Why was my comment and question (posted last night on this thread) taken off?  Whats going on?  A simple comment "I finally subscribed, glad I did" and asking why CM rents instead of owning?  Wow, was that to personal?  Why would a post like that be taken off?  Lost.

 rocket, see this post…it’s still there…


Thanks Strabes, I still don’t know how to work this site.  The answer to the rent vs own question was good but my thought is at what point is it worth it to own once you’ve built your self sustaining infrastructure (garden, root cellar, etc.) and then have to do it all over again when you have to move out of your rental?  I know the answer centers around your personal circumstances, I get that but what is helpful is the thinking around the timing of the rent vs own scenario.  With all thats going on in the sustaining home and community ideas the question of when to finally own is ( in response to out national state of affairs not personal affairs) a good one.  Anyone?

owning is fine as long as you comfortably maintain a 1) balance sheet cushion and 2) a cashflow cushion and aren’t at risk of getting underwater. for example, signing up for a mortgage that simply fits your current income isn’t a sufficient cushion since people will be losing jobs or getting pay cuts as this depression picks up steam. basically you just need to do a "stress test" on your own balance sheet and cashflow to determine if the overhead of owning (which is really just renting from a bank until you payoff the mortgage) is better than the flexibility/liquidity of renting from a landlord.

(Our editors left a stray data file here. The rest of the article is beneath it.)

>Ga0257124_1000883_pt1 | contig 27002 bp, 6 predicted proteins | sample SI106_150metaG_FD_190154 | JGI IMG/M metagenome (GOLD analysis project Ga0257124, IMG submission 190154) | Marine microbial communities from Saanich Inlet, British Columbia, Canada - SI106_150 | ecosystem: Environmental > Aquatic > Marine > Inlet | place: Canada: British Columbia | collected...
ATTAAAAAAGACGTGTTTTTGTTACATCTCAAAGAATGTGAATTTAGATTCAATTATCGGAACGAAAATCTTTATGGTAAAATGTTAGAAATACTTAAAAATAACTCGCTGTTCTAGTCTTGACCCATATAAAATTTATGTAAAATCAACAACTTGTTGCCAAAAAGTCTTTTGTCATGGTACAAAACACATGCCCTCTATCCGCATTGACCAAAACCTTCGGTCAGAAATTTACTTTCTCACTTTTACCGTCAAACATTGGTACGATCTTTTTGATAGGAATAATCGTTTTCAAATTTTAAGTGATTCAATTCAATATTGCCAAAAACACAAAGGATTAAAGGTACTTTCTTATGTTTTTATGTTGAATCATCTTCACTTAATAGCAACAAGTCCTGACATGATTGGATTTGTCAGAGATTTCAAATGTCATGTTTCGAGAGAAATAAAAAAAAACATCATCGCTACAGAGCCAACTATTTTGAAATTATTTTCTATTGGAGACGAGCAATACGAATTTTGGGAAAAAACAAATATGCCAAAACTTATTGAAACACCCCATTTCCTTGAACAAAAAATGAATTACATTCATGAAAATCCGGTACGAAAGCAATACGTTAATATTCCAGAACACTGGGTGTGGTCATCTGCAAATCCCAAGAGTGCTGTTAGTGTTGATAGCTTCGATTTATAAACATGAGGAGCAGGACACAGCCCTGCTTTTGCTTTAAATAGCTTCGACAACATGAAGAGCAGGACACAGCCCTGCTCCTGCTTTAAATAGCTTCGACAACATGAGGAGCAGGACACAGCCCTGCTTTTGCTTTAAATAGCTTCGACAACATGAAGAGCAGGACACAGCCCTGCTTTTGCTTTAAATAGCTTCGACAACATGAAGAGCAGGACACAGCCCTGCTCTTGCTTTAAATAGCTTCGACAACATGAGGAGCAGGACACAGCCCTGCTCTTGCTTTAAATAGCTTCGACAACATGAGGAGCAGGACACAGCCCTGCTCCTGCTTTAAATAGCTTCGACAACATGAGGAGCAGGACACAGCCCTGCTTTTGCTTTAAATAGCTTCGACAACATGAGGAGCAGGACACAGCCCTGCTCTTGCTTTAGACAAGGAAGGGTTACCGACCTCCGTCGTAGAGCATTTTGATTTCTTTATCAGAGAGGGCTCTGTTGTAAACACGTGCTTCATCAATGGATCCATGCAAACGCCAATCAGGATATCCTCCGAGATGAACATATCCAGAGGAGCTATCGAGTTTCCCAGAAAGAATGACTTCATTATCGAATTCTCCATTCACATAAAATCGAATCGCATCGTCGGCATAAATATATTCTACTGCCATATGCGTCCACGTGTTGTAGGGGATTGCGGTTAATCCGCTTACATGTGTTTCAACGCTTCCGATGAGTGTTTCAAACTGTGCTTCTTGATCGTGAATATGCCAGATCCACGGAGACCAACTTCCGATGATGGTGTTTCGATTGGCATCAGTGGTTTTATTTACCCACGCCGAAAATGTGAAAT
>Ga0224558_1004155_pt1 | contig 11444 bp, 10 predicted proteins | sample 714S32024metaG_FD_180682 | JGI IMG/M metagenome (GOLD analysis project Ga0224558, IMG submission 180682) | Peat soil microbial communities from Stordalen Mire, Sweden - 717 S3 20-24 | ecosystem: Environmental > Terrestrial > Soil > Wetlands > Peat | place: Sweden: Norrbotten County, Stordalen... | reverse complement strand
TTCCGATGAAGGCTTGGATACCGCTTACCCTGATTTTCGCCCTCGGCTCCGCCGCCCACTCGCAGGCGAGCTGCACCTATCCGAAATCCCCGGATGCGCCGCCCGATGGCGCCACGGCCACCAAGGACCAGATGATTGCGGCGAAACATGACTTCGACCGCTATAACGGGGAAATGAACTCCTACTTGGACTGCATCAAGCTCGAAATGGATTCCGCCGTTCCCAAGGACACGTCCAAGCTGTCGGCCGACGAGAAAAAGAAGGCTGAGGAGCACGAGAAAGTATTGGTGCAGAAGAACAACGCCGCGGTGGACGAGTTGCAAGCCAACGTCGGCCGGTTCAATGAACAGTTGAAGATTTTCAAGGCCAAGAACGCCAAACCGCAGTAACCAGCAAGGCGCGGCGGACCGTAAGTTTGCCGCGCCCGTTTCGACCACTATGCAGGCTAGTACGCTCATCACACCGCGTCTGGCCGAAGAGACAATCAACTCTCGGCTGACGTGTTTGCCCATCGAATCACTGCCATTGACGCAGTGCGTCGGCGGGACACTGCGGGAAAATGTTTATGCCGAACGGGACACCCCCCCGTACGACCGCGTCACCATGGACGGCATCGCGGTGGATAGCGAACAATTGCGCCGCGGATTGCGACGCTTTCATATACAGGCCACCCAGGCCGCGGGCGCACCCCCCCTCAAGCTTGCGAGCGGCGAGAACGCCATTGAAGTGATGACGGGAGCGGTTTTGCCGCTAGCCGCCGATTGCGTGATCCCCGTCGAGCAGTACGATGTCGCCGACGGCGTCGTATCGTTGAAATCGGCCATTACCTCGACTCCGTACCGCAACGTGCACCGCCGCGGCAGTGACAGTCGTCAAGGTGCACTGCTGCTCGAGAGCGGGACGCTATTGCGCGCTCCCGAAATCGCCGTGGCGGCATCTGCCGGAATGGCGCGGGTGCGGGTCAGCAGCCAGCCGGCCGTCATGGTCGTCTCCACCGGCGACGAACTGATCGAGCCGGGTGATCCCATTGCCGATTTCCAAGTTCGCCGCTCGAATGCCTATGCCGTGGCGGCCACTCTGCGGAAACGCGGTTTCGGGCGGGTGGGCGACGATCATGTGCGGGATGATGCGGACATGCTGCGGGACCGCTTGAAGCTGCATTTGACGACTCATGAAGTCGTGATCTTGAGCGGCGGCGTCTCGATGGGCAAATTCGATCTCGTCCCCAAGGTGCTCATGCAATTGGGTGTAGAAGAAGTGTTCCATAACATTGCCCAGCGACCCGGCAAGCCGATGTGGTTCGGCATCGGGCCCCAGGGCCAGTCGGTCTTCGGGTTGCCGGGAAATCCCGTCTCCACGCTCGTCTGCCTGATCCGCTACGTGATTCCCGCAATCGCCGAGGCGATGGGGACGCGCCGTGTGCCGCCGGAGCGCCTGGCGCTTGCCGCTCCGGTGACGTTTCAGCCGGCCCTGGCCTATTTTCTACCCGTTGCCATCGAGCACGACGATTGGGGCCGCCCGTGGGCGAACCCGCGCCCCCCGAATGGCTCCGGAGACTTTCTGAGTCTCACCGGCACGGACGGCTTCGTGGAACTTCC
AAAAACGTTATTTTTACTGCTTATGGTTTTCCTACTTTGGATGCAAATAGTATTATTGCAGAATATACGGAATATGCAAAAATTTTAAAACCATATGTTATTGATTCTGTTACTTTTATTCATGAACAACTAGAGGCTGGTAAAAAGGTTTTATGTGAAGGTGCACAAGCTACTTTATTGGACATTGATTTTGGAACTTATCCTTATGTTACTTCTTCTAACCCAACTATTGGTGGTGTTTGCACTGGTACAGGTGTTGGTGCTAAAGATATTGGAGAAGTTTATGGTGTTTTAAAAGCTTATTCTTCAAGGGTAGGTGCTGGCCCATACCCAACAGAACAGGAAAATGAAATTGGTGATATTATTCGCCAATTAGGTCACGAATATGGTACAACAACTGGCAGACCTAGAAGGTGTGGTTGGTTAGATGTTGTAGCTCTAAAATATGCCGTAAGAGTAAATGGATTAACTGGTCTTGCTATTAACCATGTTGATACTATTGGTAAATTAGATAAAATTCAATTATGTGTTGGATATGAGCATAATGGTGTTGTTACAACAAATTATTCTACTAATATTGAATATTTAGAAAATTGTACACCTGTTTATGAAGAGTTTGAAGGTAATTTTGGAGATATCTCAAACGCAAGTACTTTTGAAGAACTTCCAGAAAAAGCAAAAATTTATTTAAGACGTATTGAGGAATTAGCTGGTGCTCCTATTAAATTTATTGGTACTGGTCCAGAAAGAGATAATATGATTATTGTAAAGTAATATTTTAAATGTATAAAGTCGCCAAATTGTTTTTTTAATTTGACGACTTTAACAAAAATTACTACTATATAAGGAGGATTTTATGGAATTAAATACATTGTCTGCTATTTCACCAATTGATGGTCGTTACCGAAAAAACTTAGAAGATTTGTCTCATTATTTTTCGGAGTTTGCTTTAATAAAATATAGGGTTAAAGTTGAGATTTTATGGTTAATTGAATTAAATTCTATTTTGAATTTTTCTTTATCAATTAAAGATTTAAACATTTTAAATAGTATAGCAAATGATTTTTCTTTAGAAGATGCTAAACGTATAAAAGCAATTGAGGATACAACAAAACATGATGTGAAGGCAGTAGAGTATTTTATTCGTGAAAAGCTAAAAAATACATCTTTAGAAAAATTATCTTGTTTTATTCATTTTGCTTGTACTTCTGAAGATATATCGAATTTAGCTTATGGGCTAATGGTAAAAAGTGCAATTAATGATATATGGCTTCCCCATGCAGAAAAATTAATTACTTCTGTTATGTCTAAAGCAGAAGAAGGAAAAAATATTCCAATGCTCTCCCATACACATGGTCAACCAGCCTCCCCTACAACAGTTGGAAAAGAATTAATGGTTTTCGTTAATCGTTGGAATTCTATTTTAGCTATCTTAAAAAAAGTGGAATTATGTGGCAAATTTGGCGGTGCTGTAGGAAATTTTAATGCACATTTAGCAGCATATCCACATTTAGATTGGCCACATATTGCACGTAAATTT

Our situation is a bit unique and the future will dictate if we are in a good position or not.  We bought several homes during the heydays but instead of renting them full time we bought prime real estate next to a major national park and we rent them to vacationers (a banner year now but a very slow start and everyone asking for discounts) with a formula of one week rental equals monthly expenses.  Now that we know about the crash course, peak everything, it looks like one of the properties will be perfect for self sustaining life style.  We are not even close to owning outright and we’re not rich by any means so the point in mentioning this is that not every rental is full time rental and the vacation rental can also be a good sell even in a bad economy.  Our international travel has tanked but next state and local is booming.  There are still Americans with money and they will visit the national parks even in bad economic times, it’s a scale down vacation for them.  These are interesting times.

 yes that’s entirely different.  rather than stress testing your personal balance sheet / cashflow statement as you would for a live-in primary home, you just need to stress test your business plan given you’re running profitable rentals…that is an asset, not a liability, so the decision completely changes. just make sure you stress test your business plan for near-zero revenue…that’s the possibility in the next phase of the collapse, or TSHTF.  :)